Back to basics with slow news

Back to basics with slow news

Social media has done amazing things for thousands of people. It enabled us to reach further than ever. It enabled us to sell our products, to let the world know what we think, to find peers, and so on. It also enabled news to travel faster. However the speed of travelling doesn’t guarantee the quality of the content. Therefore we see lots of fake news around the globe. The latest example is the “mistake” that Fox News did, when reporting the nationality of the assailant of a terror attack in Canada. According to the Guardian “The office of the Canadian Prime Minister Justin Trudeau has forced Fox News to apologize and retract a ‘false and misleading’ tweet that inaccurately described the suspect in the Québec City mosque shooting as a man of Moroccan origin.”

Sometimes these kinds of “mistakes” are really errors made by not so well-informed reporters, but sometimes they are done deliberately to support an ideology. This results in facts to be altered or as Donald Trump’s advisor put it, in the creation of “alternative facts,” which is very harmful for the news industry. That’s why the BBC, one of the pillars of broadcasting, is taking measures to prevent fake news from spreading with the slow news approach. It is not the speed but the truth that really matters, they say. I completely agree; our fascination with speed is taking the whole broadcasting industry down. It is time to reverse this trend.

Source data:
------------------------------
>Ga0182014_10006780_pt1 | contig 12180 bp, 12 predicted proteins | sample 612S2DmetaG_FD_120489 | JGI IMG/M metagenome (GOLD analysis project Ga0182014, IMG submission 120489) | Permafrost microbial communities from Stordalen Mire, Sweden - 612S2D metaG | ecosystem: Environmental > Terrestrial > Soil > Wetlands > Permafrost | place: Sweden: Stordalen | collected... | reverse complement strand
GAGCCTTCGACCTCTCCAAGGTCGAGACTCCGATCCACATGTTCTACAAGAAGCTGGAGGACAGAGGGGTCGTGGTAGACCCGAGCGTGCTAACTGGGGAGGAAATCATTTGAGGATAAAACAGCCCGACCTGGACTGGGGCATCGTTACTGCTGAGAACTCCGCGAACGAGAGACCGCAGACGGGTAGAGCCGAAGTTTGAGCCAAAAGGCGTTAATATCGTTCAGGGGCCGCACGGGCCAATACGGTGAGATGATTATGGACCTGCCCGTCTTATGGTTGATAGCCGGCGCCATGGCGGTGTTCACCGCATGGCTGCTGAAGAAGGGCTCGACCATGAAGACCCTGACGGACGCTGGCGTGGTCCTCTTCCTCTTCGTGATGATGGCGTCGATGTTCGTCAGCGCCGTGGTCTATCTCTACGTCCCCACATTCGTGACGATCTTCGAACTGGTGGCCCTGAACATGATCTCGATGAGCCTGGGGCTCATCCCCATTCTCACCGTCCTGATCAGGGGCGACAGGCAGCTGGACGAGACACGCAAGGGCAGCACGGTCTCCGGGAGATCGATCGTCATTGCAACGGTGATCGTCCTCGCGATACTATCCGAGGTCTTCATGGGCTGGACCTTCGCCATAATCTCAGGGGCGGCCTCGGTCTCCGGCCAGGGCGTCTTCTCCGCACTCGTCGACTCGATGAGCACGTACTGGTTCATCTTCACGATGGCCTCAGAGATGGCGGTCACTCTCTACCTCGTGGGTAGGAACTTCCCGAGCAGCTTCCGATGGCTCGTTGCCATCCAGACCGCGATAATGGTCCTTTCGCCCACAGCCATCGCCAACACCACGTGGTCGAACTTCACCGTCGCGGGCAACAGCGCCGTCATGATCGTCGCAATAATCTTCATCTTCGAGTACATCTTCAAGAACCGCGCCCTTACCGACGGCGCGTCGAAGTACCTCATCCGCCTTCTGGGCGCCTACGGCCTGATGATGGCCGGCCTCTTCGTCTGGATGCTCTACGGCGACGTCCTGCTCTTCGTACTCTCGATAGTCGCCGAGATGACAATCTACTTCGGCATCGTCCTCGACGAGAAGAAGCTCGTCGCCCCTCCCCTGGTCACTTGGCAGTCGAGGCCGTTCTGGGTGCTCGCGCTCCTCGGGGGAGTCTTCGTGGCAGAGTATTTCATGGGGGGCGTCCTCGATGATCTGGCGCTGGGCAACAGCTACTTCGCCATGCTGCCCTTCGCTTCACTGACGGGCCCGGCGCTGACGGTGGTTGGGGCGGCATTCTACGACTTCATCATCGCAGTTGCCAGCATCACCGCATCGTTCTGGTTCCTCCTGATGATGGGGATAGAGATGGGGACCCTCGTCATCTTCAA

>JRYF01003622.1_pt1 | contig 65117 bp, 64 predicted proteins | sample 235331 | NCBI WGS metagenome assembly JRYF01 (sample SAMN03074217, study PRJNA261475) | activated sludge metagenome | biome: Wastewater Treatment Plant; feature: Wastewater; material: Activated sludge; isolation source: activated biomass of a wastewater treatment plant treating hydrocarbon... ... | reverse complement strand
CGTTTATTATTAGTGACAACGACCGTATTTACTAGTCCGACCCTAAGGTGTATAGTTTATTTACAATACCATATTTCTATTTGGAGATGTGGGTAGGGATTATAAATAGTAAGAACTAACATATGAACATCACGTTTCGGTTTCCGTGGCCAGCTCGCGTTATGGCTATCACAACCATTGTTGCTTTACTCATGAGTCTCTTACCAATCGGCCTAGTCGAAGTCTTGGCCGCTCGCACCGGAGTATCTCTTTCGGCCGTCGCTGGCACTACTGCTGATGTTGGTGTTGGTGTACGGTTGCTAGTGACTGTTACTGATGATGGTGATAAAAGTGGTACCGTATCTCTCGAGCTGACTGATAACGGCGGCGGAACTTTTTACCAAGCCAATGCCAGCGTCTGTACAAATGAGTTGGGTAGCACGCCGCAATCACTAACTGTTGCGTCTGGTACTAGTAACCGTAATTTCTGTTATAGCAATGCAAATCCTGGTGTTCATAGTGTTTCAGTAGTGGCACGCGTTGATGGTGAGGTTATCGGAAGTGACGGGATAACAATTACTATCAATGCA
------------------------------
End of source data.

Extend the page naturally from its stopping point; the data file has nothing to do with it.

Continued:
According to online publication Digiday, BBC is taking a stronger stance on fighting the online spread of misinformation, by launching a dedicated lie-debunking unit at the heart of its newsroom.

Currently, half a dozen people have been assigned to the team, and plans are afoot to double that, according to BBC News’ editorial director James Angus. The new team’s set-up involves picking stories that aren’t verified or are masquerading as real news, and create in-depth text articles and videos, published under the Reality Check sub-brand, which was introduced by the BBC during the EU Referendum when Brexit-spooked readership’s faith in facts was tanking.

Prioritizing what to focus editorial resources on has gradually been changing the BBC newsroom’s workflow dynamics, according to Angus. Determining which mistruths the investigative team will focus on debunking is now front and center at the morning news meeting discussions, where it wouldn’t have been a year ago.

I don’t know if BBC can see it through, many people say the BBC is also biased, but at least they are trying. 

Turkish publications and broadcasters should also try to focus their attention toward enhancing the quality of reporting rather than trying to be the first to publish a story as news.